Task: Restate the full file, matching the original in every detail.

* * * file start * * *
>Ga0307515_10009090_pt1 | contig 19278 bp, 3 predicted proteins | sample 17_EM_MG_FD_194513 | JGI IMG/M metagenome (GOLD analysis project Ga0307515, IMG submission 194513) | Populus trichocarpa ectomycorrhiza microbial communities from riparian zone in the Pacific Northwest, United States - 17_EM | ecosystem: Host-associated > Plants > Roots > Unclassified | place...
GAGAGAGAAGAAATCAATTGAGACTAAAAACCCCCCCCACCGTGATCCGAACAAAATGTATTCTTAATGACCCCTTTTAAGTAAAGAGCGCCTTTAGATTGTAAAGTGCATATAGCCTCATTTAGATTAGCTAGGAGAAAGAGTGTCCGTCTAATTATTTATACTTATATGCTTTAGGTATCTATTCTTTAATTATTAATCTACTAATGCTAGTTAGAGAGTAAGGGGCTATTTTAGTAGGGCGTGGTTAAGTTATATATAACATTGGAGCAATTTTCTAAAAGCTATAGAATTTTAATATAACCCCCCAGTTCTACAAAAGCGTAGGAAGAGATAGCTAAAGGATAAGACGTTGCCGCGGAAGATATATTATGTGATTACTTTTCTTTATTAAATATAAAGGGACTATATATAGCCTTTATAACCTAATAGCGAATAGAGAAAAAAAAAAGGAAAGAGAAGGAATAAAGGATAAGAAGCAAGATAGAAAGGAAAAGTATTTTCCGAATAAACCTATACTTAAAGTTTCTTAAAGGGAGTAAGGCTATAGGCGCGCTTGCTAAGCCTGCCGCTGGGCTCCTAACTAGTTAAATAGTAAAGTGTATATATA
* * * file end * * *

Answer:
>Ga0307515_10009090_pt1 | contig 19278 bp, 3 predicted proteins | sample 17_EM_MG_FD_194513 | JGI IMG/M metagenome (GOLD analysis project Ga0307515, IMG submission 194513) | Populus trichocarpa ectomycorrhiza microbial communities from riparian zone in the Pacific Northwest, United States - 17_EM | ecosystem: Host-associated > Plants > Roots > Unclassified | place...
GAGAGAGAAGAAATCAATTGAGACTAAAAACCCCCCCCACCGTGATCCGAACAAAATGTATTCTTAATGACCCCTTTTAAGTAAAGAGCGCCTTTAGATTGTAAAGTGCATATAGCCTCATTTAGATTAGCTAGGAGAAAGAGTGTCCGTCTAATTATTTATACTTATATGCTTTAGGTATCTATTCTTTAATTATTAATCTACTAATGCTAGTTAGAGAGTAAGGGGCTATTTTAGTAGGGCGTGGTTAAGTTATATATAACATTGGAGCAATTTTCTAAAAGCTATAGAATTTTAATATAACCCCCCAGTTCTACAAAAGCGTAGGAAGAGATAGCTAAAGGATAAGACGTTGCCGCGGAAGATATATTATGTGATTACTTTTCTTTATTAAATATAAAGGGACTATATATAGCCTTTATAACCTAATAGCGAATAGAGAAAAAAAAAAGGAAAGAGAAGGAATAAAGGATAAGAAGCAAGATAGAAAGGAAAAGTATTTTCCGAATAAACCTATACTTAAAGTTTCTTAAAGGGAGTAAGGCTATAGGCGCGCTTGCTAAGCCTGCCGCTGGGCTCCTAACTAGTTAAATAGTAAAGTGTATATATA